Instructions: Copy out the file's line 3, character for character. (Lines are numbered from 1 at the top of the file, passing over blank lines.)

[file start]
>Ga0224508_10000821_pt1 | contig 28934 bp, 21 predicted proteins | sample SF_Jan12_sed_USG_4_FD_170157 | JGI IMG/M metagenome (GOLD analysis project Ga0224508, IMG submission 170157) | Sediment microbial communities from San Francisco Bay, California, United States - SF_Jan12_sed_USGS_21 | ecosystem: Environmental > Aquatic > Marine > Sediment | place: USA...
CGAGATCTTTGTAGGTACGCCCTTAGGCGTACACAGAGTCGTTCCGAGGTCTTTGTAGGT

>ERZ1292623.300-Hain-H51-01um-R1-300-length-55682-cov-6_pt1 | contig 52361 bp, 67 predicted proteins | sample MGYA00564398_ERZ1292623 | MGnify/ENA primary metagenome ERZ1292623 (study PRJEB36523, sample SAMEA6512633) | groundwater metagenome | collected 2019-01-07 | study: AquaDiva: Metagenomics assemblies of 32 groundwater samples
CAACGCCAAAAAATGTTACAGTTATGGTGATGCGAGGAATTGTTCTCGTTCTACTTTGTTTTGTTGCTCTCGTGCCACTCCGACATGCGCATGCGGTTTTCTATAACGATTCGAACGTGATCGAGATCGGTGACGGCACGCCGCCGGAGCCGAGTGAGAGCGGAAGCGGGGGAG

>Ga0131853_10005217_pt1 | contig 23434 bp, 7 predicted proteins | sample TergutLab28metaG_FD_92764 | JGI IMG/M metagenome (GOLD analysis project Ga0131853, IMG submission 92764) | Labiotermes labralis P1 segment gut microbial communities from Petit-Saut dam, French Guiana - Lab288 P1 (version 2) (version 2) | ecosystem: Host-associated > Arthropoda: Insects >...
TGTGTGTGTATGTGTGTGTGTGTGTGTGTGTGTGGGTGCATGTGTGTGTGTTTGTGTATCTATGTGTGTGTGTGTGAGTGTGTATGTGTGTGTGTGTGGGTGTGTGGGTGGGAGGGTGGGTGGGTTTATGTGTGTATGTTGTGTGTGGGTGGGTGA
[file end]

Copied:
>ERZ1292623.300-Hain-H51-01um-R1-300-length-55682-cov-6_pt1 | contig 52361 bp, 67 predicted proteins | sample MGYA00564398_ERZ1292623 | MGnify/ENA primary metagenome ERZ1292623 (study PRJEB36523, sample SAMEA6512633) | groundwater metagenome | collected 2019-01-07 | study: AquaDiva: Metagenomics assemblies of 32 groundwater samples